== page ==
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Soundproofing an apartment -----

Noral D. Stewart noral at ix.netcom.com
Sat Jul 25 00:19:42 EST 1998

Jon Held wrote:
> Hello! I have a soundproofing question.  My new apartment has a sound problem
> - there is an exhaust fan (from a restaurant) near my back door. Much of the
> sound winds up in my apt - mostly mid-range "whining".  It's loud, and
> frustrating.  I want to insulate the back of the apt (on the outside) with
> something.  There is a thin back door, a wall above it which is just 2 layers
> of thin plywood, and a skylight on the ceiling nearby.
> Which material would be best for blocking the sound-
> 1) Wood
> 2) Styrofoam, or
> 3) Standard white ceiling tiles (Don't know what they're made from -
> fiberglass?  I have a few unused ones)
> Any advice on this question or other tips on soundproofing greatly
> appreciated.
> thanks.
> -Jon Held

First suggest you post also to alt.sci.physics.acoustics.

Regarding the blockage of sound, wood is the best of the three materials
you mentioned.  Weight is the primary factor in sound blockage.  You can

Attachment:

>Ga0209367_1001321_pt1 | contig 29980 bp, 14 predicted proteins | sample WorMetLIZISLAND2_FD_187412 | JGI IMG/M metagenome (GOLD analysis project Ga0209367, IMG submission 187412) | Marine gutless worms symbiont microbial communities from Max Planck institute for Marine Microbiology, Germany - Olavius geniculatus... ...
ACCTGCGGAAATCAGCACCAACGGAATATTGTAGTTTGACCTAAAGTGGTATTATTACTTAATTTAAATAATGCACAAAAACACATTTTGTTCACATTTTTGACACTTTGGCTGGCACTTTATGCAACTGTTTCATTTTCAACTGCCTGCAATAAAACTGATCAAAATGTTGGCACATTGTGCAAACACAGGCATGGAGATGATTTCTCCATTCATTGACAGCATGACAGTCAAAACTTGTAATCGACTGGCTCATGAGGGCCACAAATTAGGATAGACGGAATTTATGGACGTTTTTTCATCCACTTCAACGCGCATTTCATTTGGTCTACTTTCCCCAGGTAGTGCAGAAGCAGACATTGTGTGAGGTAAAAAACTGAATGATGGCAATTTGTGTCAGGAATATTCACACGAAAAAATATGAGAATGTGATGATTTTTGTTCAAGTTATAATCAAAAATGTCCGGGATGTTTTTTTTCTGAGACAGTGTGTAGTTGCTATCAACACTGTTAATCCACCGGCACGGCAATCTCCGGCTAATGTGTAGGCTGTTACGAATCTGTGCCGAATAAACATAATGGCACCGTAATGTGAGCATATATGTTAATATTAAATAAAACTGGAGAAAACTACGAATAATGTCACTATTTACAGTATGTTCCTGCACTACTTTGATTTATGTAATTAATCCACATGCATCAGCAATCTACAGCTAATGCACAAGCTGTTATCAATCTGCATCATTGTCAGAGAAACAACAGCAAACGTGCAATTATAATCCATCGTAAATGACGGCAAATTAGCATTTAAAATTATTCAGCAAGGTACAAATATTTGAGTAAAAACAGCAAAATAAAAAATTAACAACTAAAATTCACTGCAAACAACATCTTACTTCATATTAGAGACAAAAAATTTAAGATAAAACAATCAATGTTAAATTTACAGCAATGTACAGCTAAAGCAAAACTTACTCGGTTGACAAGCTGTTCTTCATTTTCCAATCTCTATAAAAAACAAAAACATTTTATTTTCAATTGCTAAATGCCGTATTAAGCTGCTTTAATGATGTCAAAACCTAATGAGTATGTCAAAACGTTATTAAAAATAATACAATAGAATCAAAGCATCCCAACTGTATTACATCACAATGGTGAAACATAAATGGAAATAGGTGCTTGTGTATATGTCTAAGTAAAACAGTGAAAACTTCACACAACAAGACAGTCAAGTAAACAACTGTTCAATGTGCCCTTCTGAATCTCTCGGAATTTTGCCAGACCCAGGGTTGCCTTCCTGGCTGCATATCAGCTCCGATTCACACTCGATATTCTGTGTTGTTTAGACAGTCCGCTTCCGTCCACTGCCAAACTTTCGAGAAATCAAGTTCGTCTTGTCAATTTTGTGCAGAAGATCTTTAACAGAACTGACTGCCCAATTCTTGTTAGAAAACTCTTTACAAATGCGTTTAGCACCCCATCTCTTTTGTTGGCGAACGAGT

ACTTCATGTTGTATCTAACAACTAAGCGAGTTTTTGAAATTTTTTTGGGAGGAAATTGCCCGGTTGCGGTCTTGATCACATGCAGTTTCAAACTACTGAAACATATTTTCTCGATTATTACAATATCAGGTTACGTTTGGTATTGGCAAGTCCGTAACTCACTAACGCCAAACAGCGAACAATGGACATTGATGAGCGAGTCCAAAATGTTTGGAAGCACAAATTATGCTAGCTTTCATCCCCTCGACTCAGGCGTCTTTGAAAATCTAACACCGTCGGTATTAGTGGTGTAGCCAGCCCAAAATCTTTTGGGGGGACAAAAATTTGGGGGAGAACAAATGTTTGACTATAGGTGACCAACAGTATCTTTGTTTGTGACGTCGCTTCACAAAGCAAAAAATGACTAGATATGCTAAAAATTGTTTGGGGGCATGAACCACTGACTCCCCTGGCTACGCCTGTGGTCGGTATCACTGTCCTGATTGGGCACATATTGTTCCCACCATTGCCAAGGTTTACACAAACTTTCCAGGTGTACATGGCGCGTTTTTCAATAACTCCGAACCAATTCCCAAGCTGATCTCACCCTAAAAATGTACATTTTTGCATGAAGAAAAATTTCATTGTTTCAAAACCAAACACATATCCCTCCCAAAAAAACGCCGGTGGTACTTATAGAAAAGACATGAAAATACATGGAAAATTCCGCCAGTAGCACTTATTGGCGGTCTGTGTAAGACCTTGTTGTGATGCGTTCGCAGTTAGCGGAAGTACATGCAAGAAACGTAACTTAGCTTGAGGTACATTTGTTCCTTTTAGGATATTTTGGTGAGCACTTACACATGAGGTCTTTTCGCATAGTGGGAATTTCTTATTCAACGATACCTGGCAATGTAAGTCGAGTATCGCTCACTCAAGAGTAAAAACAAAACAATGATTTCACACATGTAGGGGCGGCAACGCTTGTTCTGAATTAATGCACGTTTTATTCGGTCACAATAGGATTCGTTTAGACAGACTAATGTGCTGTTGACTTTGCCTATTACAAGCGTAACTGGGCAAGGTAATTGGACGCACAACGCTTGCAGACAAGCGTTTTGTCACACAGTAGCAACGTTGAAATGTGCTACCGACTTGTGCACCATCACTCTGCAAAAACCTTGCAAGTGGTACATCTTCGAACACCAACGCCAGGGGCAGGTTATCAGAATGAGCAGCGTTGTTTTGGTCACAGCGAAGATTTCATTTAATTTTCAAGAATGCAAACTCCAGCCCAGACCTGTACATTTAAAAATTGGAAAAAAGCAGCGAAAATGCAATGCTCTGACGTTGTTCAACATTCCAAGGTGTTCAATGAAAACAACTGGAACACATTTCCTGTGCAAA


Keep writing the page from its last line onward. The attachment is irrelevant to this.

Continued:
then improve blockage by putting the weight in layers separated from one
another with a sound absorbing material (such as fiberglass insulation)
in the cavity between layers.  Styrofoam is acoustically worthless, too
light to block much, and not sound absorptive.  Ceiling panels are
primarly sound absorbers.  The prevent sound that hits them from
reflecting. Fiberglass ceiling panels provide very little sound
blockage.  Most ceiling panels are made of denser mineral fiber and
provide a little more sound blockage.

Now to your problem.  Whatever, you  do, try to figure out the primary
source of the problem first.  Try covering various areas with something
heavy and see what makes the biggest difference.  If no one area stands
out, two or more are probably about equal.  Eliminate all cracks first,
such as around the door.

If the door is very light and not well sealed, it is probably the
primary source of your leakage.  Consider replacing it with a solid core
wood door with good weatherstripping.  Next, close the outside air vent
on the air conditioner.  It is a direct opening to the outside.  How
thin is the plywood above the airconditioner?  Each doubling of its
thickness will produce a clearly noticeable reduction of the sound
coming through it.  Even better would be to put some furring strips to
create a cavity between the layers and put fiberglass in the cavity.  Is
the skylight plastic or glass?  If it is lightweight plastic, can you
cover it with something or install another layer of plastic with a space
of at least 4 inches between layers?

Good luck

Noral Stewart

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